After the cutoff frequency, the real part of decreases when its imaginary part is maintained constant in a definite frequency range [: 5.55 GHz]. The stagnancy of in a wide frequency band [4.95 GHz; 5.55 GHz] allows maintaining directive radiation in a wider frequency band. The narrow radiation bandwidth of classical EBG resonators is due to the fast variation of with the frequency.

3. Design of an EBG Antenna Working in the Ku-Band

3.1. Design of the Partially Reflecting Interface

The principle reminded above will be applied to realize a prototype operating in the Ku-band. Two layers of frequency selective surfaces are used; the low one is a stop-band FSS composed of ring slot unit cells periodic along - and -directions. The high layer is a pass band FSS built of a metallic grid filled up with square patches. The dimensions of each FSS element are mentioned (Figure 3).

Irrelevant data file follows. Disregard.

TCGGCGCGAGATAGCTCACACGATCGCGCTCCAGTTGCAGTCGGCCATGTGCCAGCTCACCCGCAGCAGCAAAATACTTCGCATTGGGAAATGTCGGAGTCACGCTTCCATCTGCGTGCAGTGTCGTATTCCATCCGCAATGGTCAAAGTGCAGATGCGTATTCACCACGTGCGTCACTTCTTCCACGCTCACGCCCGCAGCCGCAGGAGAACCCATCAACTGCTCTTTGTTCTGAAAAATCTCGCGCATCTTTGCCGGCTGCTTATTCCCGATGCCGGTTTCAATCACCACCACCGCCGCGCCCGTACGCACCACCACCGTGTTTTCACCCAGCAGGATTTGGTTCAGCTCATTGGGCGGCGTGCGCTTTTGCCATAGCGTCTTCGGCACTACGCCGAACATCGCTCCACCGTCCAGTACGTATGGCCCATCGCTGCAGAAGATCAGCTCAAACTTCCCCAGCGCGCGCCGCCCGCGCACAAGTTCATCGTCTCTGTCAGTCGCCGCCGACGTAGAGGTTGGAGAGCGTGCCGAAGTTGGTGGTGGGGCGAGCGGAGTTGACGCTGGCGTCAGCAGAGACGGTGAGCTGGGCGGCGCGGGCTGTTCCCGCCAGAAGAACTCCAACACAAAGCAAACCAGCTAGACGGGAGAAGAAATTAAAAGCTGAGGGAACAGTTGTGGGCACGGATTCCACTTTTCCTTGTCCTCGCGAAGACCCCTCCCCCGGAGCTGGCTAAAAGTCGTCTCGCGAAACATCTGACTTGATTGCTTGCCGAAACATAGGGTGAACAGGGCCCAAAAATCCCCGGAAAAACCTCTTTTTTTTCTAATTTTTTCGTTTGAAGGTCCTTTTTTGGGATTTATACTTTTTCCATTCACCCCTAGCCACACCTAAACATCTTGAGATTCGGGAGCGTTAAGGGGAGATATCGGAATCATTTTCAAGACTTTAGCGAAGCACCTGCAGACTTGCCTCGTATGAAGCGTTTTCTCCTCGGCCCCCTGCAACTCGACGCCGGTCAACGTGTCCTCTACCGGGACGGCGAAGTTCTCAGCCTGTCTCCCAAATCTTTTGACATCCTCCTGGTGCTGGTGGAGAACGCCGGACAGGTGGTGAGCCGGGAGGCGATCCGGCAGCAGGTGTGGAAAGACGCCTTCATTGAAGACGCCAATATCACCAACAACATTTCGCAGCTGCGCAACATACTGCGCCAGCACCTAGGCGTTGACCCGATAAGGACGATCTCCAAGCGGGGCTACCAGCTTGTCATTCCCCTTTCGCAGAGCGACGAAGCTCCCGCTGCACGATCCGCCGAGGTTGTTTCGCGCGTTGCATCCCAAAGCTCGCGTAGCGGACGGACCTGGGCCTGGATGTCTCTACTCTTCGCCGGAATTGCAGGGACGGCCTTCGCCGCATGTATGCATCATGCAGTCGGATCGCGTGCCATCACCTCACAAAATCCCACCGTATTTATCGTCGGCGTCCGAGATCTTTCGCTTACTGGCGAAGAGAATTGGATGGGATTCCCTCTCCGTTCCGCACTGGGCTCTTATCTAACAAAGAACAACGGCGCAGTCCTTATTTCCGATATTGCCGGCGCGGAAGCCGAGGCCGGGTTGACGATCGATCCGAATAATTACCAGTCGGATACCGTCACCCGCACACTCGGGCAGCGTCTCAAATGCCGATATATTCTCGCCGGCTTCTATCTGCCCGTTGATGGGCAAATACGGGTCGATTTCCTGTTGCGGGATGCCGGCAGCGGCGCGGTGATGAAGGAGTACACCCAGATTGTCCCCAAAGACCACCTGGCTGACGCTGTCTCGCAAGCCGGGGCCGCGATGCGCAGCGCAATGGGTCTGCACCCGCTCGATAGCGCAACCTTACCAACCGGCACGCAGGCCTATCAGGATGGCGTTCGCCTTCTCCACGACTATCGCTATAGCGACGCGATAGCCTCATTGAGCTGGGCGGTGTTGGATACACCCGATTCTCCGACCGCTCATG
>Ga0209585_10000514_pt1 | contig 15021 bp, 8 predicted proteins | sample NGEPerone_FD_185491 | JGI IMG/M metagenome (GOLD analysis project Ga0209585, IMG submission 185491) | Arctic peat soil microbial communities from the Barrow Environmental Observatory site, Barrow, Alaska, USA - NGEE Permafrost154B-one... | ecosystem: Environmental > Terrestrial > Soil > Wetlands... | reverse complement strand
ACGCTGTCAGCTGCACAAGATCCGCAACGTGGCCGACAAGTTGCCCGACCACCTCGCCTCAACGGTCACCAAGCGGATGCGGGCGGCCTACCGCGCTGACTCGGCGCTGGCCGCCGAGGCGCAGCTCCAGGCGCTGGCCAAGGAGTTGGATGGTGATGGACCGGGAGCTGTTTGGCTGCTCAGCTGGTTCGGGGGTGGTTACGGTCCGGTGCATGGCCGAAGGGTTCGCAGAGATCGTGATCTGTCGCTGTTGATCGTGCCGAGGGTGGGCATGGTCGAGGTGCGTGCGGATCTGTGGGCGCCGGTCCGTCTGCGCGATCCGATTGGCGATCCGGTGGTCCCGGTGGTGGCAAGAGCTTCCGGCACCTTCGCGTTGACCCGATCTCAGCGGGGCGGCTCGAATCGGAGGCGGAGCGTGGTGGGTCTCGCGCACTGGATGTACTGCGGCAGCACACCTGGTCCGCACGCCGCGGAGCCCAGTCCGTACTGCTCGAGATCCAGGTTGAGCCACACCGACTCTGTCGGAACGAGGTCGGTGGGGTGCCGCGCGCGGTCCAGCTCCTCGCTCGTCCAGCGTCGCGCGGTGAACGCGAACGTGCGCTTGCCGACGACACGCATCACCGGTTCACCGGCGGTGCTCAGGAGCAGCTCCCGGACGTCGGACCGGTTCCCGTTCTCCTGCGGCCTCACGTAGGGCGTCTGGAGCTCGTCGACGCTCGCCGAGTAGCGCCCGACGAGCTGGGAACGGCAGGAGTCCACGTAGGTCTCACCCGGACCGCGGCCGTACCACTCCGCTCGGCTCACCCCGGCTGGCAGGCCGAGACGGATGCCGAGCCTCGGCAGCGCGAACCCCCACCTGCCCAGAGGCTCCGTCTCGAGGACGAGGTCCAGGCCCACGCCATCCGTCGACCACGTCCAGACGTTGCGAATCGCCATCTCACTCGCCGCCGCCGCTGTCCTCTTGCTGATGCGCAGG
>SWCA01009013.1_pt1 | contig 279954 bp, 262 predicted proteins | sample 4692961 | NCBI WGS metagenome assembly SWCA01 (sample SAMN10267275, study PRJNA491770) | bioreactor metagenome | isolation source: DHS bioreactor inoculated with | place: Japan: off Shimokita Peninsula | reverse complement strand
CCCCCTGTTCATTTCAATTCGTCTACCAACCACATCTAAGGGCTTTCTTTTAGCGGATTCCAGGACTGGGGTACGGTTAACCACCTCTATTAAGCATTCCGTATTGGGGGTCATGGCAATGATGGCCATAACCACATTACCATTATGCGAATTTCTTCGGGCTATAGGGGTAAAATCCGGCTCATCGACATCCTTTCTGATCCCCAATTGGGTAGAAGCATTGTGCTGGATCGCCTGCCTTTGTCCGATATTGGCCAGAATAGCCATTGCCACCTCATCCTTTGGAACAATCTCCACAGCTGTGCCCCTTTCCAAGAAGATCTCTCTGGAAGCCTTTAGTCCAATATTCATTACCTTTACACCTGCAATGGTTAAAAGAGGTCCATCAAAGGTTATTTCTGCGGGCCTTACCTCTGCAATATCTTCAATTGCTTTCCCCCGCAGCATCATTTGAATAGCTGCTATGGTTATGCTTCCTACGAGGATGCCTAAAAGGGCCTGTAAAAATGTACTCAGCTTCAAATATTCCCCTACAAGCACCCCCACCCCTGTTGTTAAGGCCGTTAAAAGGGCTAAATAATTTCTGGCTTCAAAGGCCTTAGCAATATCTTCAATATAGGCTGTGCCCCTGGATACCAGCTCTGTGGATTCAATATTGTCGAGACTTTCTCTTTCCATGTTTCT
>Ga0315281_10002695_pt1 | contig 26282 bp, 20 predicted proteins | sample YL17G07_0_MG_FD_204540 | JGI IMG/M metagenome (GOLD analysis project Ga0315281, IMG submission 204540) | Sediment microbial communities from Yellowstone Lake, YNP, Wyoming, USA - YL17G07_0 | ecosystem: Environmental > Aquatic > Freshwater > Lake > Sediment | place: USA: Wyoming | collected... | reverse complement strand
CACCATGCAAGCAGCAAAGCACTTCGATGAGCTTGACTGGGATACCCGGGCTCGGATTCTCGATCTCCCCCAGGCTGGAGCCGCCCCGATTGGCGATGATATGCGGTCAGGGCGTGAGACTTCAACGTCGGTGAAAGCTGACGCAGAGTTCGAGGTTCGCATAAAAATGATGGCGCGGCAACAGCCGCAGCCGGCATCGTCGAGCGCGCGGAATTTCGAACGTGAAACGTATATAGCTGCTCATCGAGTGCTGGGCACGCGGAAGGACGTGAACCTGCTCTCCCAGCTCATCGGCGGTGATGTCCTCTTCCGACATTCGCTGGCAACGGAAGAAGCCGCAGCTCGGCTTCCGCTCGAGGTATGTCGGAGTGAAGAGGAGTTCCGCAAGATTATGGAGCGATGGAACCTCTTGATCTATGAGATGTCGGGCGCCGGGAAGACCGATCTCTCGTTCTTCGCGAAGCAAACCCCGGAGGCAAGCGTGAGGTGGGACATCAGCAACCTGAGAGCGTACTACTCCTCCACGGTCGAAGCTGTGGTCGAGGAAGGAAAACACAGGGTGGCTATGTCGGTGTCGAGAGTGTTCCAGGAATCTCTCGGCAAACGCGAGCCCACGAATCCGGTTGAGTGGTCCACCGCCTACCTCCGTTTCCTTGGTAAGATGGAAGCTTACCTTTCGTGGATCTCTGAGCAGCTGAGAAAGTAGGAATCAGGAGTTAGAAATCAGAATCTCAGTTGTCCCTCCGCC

Figure 3: Geometry of the FSS layers motifs. On the left, the high layer unit cell. On the right, the low layer unit cell.

To minimize the dielectric losses and subsequently maximize the frequency bandwidth for which the reflection phase of the double-layer FSS can be inverted, a dielectric substrate with low permittivity and thickness is chosen, that is, duroid 5870 (, , and thickness 1.575 mm). Figure 4 shows the layout of the FSS layers printed on one side and on the other side of the substrate board.

Figure 4: (a) The low stage of the double-layer material. (b) The higher stage FSS.